It seems as though you do not get that difference.

    No Jerry, i'm here to tell you that the majority of the public doesn't know what HI means, but my 1/4 century of ancedotals aside here....you need only ring up the states that have zero HI certification requirements vs. the litigation going on against them and cross ref it against those that do....
    All I can say is 'You need to get out more.' as the majority of the public DOES know what home inspectors do, and they DO KNOW that home inspection is not a code inspection for an AHJ and that the Home Inspector has no enforcement power.

    and might i remind you that we are a very litigant society
    No need to remind home inspectors of that, home inspectors are very well aware of that.

    Now, i've been on the mailing 'Inspection News' report for ages.
    Excellent, then you SHOULD know what Inspection News is about and who it is designed for - Home Inspectors.

    I've read some very knowledgeable posters here, but it's offset by these bob villa sorts who aren't qualified to carry my tools
    I fully agree with you on that.

    However, the same can be said for electricians, plumbers, contractors of all types, engineers, architects, doctors, et al.

    I've know some electricians who, my best guess, learned what they knew from the guy in the Big Box store aisle.

    quite the mix, as in the real world, it needs a little cleaning up im(not so)ho
    Agree to a point, EVERYONE had some knowledge which they give to the rest of the member here, if only you were to look around and see it.

    i've come out of lurk mode to impart ONE point, and i could care less if you don't like it, or me, because i have no time posers, especially those who would seek to serve public safety in any regard

    Chapter & Verse , your bound by integrity to your own title to own up and present it
    Yep, and HOME INSPECTOR is the title worn here by the vast majority.

    A few electricians, contractors, plumbers stop by and check in, and by and large they are helpful, and there are a few who only post negative posts.

    HOME INSPECTORS are held to their standards.

    As an MATER ELECTRICAL CONTRACTOR would like you to be told you are to be held to a standards for a MASTER PLUMBING CONTRACTOR?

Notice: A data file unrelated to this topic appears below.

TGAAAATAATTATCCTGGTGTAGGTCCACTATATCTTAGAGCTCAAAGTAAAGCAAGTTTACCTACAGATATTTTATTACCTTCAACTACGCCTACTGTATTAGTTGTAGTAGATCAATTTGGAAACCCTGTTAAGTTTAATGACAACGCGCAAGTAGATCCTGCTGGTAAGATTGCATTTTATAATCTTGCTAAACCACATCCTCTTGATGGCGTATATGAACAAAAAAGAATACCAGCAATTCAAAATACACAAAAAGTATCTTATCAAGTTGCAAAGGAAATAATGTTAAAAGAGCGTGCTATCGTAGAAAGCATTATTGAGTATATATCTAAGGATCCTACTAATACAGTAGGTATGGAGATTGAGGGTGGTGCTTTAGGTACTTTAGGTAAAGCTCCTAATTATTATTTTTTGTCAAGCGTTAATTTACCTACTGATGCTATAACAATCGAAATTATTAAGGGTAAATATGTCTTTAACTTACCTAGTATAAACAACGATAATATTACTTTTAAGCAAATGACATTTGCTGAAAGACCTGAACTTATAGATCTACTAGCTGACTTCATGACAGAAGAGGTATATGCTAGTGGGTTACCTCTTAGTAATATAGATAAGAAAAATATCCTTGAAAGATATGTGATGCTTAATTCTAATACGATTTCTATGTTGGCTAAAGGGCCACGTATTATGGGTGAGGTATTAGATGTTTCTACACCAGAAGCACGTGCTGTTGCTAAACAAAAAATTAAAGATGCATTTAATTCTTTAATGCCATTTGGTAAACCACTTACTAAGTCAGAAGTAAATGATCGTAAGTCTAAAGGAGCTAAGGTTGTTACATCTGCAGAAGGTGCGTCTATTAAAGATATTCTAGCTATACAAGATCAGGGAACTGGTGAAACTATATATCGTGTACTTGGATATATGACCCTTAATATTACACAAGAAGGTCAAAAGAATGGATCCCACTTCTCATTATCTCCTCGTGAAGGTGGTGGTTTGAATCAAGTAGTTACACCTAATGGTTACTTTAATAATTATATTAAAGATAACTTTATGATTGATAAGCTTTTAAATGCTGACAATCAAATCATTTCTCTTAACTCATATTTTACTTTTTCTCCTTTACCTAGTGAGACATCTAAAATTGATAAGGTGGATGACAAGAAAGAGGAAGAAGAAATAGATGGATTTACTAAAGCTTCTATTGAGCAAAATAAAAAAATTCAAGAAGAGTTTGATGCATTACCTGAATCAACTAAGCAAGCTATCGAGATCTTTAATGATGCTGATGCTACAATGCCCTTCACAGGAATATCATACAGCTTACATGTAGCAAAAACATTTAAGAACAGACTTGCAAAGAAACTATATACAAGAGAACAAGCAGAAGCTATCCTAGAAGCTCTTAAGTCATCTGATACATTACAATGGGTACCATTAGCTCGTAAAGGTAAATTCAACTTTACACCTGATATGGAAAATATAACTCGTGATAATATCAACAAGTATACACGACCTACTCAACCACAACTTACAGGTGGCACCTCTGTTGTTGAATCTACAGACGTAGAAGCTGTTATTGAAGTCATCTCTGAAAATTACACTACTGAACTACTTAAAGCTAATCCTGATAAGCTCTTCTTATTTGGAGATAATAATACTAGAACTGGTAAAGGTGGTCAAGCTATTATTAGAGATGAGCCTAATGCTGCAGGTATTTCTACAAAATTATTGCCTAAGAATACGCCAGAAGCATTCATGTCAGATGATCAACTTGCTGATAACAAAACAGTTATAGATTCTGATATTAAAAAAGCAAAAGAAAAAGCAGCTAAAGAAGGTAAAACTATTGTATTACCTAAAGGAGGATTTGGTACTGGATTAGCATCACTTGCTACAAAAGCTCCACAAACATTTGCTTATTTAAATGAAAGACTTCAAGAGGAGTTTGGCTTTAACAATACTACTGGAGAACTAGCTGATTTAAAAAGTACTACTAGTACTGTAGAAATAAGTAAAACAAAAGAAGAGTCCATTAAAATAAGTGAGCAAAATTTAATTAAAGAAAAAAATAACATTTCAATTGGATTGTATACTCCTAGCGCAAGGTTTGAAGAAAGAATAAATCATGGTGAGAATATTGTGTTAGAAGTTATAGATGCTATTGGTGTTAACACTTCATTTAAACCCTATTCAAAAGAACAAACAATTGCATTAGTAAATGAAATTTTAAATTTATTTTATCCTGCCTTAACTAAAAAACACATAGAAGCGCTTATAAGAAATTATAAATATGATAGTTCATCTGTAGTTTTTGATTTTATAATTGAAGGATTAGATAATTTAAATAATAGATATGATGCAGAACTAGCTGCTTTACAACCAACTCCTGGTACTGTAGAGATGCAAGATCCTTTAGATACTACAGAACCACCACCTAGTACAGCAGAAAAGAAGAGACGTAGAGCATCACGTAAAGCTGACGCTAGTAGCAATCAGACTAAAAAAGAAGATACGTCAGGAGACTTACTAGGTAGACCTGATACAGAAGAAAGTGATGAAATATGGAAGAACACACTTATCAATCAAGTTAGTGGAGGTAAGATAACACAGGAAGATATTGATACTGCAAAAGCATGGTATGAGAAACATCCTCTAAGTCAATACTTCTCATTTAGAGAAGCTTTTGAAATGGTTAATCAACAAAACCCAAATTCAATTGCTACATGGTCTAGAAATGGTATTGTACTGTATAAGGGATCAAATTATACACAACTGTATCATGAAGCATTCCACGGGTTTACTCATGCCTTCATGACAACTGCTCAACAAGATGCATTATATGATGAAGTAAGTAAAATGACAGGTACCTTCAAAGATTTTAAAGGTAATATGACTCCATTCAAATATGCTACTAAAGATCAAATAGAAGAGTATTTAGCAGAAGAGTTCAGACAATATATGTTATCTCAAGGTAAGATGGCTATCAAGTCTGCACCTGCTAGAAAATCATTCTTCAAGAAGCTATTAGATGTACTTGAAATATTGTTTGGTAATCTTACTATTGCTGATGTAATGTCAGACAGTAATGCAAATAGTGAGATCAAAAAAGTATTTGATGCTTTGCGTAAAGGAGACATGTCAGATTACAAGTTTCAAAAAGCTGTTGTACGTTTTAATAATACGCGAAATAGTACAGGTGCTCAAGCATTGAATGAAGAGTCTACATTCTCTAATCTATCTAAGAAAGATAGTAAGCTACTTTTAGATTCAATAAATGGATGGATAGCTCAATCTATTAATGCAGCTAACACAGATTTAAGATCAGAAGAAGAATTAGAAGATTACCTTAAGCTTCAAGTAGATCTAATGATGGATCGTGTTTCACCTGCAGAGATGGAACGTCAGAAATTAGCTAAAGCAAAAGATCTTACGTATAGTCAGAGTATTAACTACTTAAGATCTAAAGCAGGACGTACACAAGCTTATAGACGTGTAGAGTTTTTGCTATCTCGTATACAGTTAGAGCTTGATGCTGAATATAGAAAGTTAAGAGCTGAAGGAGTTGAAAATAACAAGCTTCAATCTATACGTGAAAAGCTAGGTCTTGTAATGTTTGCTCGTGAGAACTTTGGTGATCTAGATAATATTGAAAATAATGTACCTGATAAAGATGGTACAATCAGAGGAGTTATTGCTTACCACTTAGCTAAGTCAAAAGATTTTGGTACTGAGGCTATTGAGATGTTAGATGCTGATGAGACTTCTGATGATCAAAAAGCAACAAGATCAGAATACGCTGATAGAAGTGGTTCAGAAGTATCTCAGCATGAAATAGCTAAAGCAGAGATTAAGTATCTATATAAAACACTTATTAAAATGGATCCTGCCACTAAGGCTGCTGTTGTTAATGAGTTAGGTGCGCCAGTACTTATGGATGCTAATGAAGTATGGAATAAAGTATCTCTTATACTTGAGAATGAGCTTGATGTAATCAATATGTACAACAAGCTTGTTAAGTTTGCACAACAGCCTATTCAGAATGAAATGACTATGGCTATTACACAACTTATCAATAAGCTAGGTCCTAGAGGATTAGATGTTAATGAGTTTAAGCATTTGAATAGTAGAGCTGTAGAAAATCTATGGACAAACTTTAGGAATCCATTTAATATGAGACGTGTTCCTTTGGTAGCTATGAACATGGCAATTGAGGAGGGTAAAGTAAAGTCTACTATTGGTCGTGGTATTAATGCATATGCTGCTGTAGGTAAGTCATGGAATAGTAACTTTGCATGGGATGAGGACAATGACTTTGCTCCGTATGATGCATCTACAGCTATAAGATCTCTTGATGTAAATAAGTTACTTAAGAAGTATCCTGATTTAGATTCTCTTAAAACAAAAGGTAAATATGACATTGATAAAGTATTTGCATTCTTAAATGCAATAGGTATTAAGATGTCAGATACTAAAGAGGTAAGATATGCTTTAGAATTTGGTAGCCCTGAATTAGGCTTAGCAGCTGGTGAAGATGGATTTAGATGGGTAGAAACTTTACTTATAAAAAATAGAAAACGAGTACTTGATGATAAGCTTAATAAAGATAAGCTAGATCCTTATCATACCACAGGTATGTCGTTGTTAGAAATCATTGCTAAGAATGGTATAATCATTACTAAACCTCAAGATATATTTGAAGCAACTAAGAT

That seems to be what you are proposing.

    step onto our turf without it, and we'll have you for lunch

    ~Steve , IAEI certified Master EC
    It is truly amazing how many say that "we'll have you for lunch" and when all is said an done what was apparently meant was "we'll have you over for lunch and pick up the tab"

    Steve, by the way, that "IAEI certified Master EC" is a good start , now go out and catch up with many of us in all the categories.

    Cheers.

    Your posts, especially your last one, is why electricians are referred to as 'oh, those prima donnas, they don't do any real work, they just brag about themselves'

    Jerry Peck, Construction / Litigation Consultant
    Construction Litigation Consultants, LLC ( www.ConstructionLitigationConsultants.com )
    www.AskCodeMan.com

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    Default Re: GFCI on 2 wire system

    Im just getting home and catching up on all the great discussion about inspecting and I wanted to comment on Sparkys example of how my comments about a refrig connected to a GFCI that might trip and melt the ice cream is going to cause A, B, C, etc and may cost 5-6k and/or kill a deal. I guess that could happen but i am very clear to my clients and the realtors that I am just reporting areas that dont look right or may be a concern and might need further attention or NOT. It is up to them to do whatever they want after I provide the inspection. Most people dont do anything!

    A leaky roof? My report doesnt say it has to get fixed before the house is sold but I strongly suggest they contact a licensed Roofing contrator to "further evaluate" and I dont say the house cant be sold until the roof is fixed. I dont even think it says in the real estate contract that either the buyer or seller have to repair what I report. Correct me if I am wrong, but I believe the only thing required for a home to sell in Calif is operable smoke alarms and a properly strapped water heater.

    Even if I was a licensed contractor and reported a faulty GFCI and it must be repaired doesnt mean the seller has to do it. A $15 GFCI switch is not going to kill a deal but i covered my A@# by bringing it to their attention and deferring, so I did my job without scaring them...everybody is happy!

    Mike

    Mike Vanoni
    Home Check
    Sonoma, CA

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    Default Re: GFCI on 2 wire system

    Might I also mention to Steve/Sparky that as Jerry mentioned, our customers know exactly what a home inspection includes because a good inspector informs the buyer/seller exactly what he is going to do when we review a contract agreement with them and have them sign it before we ever start the inspection.